“In heatwaves, characters that are normally policed and watched over are permitted to go free range,” says Vybarr Cregan-Reid, Professor of English & Environmental Humanities at the University of Kent and author of Primate Change: How the world we made is remaking us. His personal favourite of the genre is Barbara Vine crime thriller A Fatal Inversion, which looks back to the legendary British heatwave of 1976. “The setting is essential as the action of the novel turns upon the strict morals of middle-class suburbia melting away.”

Humanity ferments in the heat. People become visceral, bodies betray minds with their baseness. Morals loosen along with muscles. Secrets spill out of open windows, buttons come undone. And while in reality we might groan more with perspiration than passion, fictional characters can be far more comfortable getting hot under the collar without so much as a desk fan for relief.

Atonement is a case in point, Cecilia and Robbie’s erotic tension igniting even as the roast potato salad is wilting in the dining room. “What’s so affecting is the contrast between the brief moment of dazzling sunlight and emotional pressure – and the long, long aftermath,” notes Harris. “The dramatic events of a few hot days shape characters for the rest of their lives.”

It isn’t McEwan’s only foray into heatwave-lit. His darkly disturbing 1978 novel The Cement Garden “proposes heat as the new weather of Gothic,” says Harris. “Forget dark winter nights: what’s really disturbing is a baking, exhausted, festering England where flies circle the uncollected rubbish while flesh lures and repels.”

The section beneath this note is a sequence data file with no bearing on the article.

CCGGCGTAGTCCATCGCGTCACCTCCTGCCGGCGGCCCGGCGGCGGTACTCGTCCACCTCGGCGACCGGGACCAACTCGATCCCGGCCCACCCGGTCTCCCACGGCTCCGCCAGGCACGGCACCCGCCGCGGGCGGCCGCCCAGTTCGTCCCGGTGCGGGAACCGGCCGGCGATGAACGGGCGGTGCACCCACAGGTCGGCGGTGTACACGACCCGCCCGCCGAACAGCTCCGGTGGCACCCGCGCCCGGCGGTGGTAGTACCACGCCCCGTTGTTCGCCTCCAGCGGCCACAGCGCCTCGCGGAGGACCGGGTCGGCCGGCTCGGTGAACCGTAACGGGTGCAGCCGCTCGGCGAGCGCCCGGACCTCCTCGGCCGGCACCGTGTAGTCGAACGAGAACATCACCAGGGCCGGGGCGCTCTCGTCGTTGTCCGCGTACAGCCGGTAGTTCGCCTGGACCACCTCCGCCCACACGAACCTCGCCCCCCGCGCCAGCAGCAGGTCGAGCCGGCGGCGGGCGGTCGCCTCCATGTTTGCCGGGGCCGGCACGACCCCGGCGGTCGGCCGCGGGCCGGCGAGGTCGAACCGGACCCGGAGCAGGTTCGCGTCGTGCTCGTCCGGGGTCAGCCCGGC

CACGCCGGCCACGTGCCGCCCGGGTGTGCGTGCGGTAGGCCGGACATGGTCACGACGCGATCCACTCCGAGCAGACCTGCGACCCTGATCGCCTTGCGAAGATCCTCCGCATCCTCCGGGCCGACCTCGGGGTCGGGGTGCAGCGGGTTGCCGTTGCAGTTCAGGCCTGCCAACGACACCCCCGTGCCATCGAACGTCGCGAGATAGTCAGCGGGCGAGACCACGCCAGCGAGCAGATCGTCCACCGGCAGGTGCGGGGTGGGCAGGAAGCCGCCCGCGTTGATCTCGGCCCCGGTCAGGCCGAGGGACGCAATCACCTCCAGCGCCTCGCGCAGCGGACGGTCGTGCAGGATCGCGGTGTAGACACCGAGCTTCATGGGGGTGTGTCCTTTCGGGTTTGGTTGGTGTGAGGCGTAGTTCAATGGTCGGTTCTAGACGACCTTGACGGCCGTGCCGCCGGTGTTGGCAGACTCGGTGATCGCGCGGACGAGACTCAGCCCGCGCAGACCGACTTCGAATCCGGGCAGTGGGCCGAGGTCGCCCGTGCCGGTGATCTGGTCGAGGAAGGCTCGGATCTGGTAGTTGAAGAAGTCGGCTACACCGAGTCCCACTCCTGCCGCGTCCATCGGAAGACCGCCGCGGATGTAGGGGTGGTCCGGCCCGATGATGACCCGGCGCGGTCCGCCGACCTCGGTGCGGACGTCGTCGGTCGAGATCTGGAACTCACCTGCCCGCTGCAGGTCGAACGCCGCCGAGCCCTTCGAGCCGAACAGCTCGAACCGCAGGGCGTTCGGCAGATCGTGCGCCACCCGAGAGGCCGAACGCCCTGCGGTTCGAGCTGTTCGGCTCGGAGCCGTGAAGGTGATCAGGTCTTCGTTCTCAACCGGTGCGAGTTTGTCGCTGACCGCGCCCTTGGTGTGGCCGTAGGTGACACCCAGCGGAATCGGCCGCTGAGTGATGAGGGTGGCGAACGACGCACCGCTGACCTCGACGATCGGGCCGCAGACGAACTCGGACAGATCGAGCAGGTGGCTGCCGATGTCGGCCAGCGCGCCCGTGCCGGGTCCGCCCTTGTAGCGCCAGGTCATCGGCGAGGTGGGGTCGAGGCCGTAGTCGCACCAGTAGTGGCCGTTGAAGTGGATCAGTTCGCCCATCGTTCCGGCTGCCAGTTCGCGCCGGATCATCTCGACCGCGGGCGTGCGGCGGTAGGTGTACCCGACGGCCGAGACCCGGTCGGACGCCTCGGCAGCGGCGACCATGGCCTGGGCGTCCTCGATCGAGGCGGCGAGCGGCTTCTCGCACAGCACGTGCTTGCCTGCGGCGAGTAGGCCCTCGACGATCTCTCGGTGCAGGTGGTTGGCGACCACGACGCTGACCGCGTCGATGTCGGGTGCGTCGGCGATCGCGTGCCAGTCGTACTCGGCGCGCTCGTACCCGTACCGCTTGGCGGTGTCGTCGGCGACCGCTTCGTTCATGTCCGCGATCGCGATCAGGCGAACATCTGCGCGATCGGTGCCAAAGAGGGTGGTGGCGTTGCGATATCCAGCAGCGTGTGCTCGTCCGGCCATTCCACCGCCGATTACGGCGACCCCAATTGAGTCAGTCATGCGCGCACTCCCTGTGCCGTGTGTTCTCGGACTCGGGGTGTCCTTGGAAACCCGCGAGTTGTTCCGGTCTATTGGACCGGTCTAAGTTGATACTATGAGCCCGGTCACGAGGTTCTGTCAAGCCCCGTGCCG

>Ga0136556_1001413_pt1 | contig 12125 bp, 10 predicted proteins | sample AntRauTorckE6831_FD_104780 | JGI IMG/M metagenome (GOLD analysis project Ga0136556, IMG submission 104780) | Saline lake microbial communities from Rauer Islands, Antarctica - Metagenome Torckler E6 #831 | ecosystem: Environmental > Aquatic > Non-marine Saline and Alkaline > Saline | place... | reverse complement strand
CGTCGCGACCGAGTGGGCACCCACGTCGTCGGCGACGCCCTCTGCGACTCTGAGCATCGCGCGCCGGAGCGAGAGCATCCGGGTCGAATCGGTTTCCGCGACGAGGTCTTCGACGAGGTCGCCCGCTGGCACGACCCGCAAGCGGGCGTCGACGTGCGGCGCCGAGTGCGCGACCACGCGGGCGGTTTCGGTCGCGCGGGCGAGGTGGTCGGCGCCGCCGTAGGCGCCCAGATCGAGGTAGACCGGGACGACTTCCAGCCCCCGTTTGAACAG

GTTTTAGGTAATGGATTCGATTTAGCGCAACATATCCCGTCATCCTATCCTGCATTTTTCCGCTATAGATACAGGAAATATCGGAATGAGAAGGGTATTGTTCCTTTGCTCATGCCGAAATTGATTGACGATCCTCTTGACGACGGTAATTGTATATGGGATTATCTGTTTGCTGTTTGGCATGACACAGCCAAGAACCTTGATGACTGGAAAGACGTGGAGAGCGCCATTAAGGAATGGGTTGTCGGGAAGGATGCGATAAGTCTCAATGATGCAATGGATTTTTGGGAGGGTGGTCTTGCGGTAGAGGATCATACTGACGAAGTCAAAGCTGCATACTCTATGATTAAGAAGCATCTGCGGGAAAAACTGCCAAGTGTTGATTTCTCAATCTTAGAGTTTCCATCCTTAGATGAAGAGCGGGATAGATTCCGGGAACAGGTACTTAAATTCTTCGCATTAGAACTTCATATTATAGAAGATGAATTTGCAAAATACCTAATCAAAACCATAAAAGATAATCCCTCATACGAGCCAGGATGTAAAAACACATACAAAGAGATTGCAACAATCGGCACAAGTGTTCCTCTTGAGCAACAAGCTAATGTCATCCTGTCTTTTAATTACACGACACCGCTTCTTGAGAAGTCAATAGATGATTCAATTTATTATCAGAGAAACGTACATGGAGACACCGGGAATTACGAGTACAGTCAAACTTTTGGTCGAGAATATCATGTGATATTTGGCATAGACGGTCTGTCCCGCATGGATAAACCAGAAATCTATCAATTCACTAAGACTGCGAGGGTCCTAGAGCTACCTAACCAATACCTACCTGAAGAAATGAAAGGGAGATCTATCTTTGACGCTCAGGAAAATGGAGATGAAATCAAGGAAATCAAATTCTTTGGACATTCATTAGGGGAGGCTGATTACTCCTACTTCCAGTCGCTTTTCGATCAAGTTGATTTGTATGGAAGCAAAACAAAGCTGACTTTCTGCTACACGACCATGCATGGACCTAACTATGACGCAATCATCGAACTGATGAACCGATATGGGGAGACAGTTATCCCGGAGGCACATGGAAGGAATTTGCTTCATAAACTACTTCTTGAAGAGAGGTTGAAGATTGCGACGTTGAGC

Urban heatwaves have a particular flavour of their own, distinct from meadows and beaches. There’s a different sensory palette, of hot tarmac and aggressive air conditioning, of crowded pavements outside pubs and strangers’ steaming bodies at rush hour. “The fat sun stalls by the phone masts. Anti-climb paint turns sulphurous on school gates and lamp posts. In Willesden people go barefoot, the streets turn European, there is a mania for eating outside,” begins Zadie Smith’s NW, capturing the potent blend of heaviness and hedonism that characterises London in August.

And of course, in recent years fictional heatwaves have acquired a new, sinister subtext. “Everyone knows it shouldn't be this hot,” thinks Leah, on NW’s opening page. “Shrivelled blossom and bitter little apples. Birds singing the wrong tunes in the wrong trees too early in the year.” Just as human chaos rules in a heatwave, the natural order of things is tipped off-kilter too.

It’s a theme explored in the poet Elizabeth-Jane Burnett’s nature memoir The Grassling, particularly one evocative scene that sees the narrator wild swimming on a blistering Midsummer’s Day. She tells me the book captures “a tension between welcome aspects of heat: the warming of the soil, the sunlight that powers photosynthesis, the sensual pleasures of a balmy day; and the more sinister, ever-present threat of global warming.” As for what might be to come, Burnett looks to Octavia E. Butler’s 1993 dystopia The Parable of the Sower asa prescient picture of what a warmer world could look like.” It’s set just five years from now.

Novels based around extreme heatwaves are a relatively modern phenomena. “Jane Austen won’t condemn her readers to staying outside for long unless there’s a gently cooling breeze,” points out Alexandra Harris. “But we can be sure that in our overheated future, there’ll be a great many novels taking our temperatures and watching for the point when the weather ‘breaks’ and the lightning strikes.”

For now though, only one thing seems certain. That the moment you finish reading this article, it will probably start raining.